After months of poor relations, and following a final confrontation, Gilmour was removed from the credit list as producer, but would still be paid his production royalties.[19] Waters later admitted that he was also under significant pressure and that early in the production of The Final Cut he believed he would never record with either Gilmour or Mason again. He may have threatened to release the album as a solo record, although Pink Floyd were contracted to EMI and such a move would have been unlikely.[15] Mason kept himself distant, dealing with his own marital problems.[20]

In a June 1987 interview, Roger Waters recalled the making of the album:

The Final Cut was absolutely misery to make, although I listened to it of late and I rather like a lot of it. But I don't like my singing on it. You can hear the mad tension running through it all. If you're trying to express something and being prevented from doing it because you're so uptight ... It was a horrible time. We were all fighting like cats and dogs. We were finally realising – or accepting, if you like – that there was no band. It was really being thrust upon us that we were not a band and had not been in accord for a long time. Not since 1975, when we made Wish You Were Here. Even then there were big disagreements about content and how to put the record together ... But making The Final Cut was misery. We didn't work together at all. I had to do it more or less single-handed, working with Michael Kamen, my co-producer. That's one of the few things that the 'boys' and I agreed about. But no one else would do anything on it.[21]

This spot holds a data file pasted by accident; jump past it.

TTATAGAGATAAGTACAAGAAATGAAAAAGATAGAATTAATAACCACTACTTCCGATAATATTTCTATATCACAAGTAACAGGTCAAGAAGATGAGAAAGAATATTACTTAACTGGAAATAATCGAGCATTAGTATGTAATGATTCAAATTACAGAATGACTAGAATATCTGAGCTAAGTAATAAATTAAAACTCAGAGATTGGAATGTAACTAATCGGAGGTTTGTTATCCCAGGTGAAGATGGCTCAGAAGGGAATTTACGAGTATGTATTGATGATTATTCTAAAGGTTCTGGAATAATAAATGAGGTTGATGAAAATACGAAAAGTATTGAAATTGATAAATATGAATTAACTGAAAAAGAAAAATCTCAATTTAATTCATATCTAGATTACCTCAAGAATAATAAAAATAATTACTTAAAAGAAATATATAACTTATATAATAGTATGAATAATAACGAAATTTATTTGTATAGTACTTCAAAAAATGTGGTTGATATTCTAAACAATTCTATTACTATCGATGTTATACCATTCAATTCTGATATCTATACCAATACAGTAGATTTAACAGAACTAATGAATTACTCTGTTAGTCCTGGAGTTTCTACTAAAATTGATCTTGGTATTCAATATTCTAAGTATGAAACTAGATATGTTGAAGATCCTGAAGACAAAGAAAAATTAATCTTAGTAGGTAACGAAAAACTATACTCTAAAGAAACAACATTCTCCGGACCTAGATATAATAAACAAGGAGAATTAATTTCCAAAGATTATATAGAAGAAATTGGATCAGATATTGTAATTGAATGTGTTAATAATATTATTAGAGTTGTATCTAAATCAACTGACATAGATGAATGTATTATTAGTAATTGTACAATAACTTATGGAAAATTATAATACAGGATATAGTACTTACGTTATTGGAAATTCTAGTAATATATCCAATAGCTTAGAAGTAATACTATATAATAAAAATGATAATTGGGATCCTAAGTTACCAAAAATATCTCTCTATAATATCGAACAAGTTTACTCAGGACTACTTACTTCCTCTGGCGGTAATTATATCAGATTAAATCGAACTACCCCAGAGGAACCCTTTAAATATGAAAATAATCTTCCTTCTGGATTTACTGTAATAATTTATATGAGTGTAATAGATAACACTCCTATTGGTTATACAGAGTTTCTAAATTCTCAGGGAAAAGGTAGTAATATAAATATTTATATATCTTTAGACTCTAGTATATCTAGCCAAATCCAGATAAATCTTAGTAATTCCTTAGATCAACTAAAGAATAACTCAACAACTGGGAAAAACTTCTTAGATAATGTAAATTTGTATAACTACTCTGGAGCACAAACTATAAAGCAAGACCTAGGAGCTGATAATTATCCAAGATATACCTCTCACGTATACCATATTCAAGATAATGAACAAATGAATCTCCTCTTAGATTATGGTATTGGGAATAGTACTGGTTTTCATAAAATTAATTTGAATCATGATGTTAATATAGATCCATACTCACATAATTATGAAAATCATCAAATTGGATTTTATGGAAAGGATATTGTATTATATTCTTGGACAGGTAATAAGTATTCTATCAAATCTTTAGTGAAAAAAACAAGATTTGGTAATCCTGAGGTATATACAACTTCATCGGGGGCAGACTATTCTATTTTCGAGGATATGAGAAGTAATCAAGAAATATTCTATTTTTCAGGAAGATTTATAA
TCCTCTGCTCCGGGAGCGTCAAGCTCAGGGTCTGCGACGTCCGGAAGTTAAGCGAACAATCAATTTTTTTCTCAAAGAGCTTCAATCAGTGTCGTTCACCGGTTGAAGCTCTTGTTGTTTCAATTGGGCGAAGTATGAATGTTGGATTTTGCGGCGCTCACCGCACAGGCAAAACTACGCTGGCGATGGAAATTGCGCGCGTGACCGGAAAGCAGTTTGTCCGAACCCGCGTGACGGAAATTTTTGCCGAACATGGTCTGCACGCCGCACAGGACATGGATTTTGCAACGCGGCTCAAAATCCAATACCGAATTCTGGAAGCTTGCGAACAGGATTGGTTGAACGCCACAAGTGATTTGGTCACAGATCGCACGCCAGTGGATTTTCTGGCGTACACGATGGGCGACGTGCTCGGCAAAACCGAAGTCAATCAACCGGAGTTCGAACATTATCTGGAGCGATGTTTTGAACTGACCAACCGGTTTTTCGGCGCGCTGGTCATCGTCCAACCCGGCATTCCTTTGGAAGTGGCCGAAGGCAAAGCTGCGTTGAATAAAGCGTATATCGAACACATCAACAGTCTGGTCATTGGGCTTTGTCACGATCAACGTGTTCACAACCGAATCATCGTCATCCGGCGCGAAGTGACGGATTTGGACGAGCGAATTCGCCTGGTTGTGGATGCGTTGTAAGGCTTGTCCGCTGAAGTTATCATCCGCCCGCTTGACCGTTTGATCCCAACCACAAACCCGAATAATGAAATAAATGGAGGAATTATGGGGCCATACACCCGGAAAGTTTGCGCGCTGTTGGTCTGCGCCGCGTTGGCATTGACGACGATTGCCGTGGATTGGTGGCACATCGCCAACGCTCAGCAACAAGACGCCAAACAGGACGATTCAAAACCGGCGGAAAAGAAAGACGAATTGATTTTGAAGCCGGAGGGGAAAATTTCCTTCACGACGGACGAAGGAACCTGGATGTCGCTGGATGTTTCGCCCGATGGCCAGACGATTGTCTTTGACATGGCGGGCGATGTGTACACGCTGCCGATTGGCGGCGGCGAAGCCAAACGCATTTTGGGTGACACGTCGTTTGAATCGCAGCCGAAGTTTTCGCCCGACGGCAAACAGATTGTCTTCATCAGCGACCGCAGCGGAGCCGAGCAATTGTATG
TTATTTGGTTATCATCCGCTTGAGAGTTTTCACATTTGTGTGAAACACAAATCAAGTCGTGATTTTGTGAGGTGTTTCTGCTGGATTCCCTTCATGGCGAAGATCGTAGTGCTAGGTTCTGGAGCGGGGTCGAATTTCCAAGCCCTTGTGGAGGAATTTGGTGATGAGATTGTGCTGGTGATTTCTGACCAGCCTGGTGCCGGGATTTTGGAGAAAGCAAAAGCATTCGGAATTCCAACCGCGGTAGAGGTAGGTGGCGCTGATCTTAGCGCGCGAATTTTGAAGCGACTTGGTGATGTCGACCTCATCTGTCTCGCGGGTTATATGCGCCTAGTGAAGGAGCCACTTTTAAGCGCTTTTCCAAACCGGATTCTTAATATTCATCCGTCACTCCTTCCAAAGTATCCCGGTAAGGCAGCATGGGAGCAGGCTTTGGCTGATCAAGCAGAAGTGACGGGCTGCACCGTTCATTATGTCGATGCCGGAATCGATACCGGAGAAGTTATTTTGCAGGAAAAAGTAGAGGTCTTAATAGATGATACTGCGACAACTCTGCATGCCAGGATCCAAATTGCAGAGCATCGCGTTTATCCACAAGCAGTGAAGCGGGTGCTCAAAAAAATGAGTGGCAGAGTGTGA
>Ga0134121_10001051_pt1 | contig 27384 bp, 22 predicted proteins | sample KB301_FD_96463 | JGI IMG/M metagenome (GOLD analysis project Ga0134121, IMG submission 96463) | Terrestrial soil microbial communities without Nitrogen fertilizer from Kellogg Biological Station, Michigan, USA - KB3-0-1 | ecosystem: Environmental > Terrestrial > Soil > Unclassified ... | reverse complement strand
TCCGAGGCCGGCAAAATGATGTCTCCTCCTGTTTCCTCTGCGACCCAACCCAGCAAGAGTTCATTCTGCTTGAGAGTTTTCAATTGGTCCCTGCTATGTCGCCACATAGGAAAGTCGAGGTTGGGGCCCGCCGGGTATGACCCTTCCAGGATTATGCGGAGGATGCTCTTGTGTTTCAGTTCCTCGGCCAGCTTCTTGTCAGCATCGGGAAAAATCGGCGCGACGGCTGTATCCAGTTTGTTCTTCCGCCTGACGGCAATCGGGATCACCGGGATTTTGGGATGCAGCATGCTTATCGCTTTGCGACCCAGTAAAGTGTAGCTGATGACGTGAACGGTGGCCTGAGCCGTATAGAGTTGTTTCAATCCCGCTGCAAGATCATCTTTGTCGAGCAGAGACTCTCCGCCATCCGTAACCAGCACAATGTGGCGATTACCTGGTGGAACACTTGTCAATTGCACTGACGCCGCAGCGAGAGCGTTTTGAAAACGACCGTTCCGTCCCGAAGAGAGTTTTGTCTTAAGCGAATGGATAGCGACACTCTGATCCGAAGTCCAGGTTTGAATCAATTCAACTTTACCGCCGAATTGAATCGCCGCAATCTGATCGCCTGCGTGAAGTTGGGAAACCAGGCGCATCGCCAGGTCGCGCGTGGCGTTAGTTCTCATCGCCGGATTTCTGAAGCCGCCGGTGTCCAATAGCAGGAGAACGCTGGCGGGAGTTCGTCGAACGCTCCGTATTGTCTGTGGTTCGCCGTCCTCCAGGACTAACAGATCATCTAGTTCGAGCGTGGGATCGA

A field of lilac flowers under a blue sky, with dozens of poppies in the foreground. A house and trees are visible behind the field, and further still in the distance are green fields, a church spire, and hills.
Poppies are a recurring theme on the album's artwork.

Storm Thorgerson, a founder member of Hipgnosis (designers of most of Pink Floyd's previous artwork), was passed over for the cover design. Instead, Waters created the cover himself, using photographs taken by his brother-in-law, Willie Christie.[20] The front cover shows a Remembrance poppy and four Second World War medal ribbons against the black fabric of the jacket or blazer on which they are worn. From left to right the medals are the 1939–45 Star, the Africa Star, the Defence Medal, and the Distinguished Flying Cross.[22]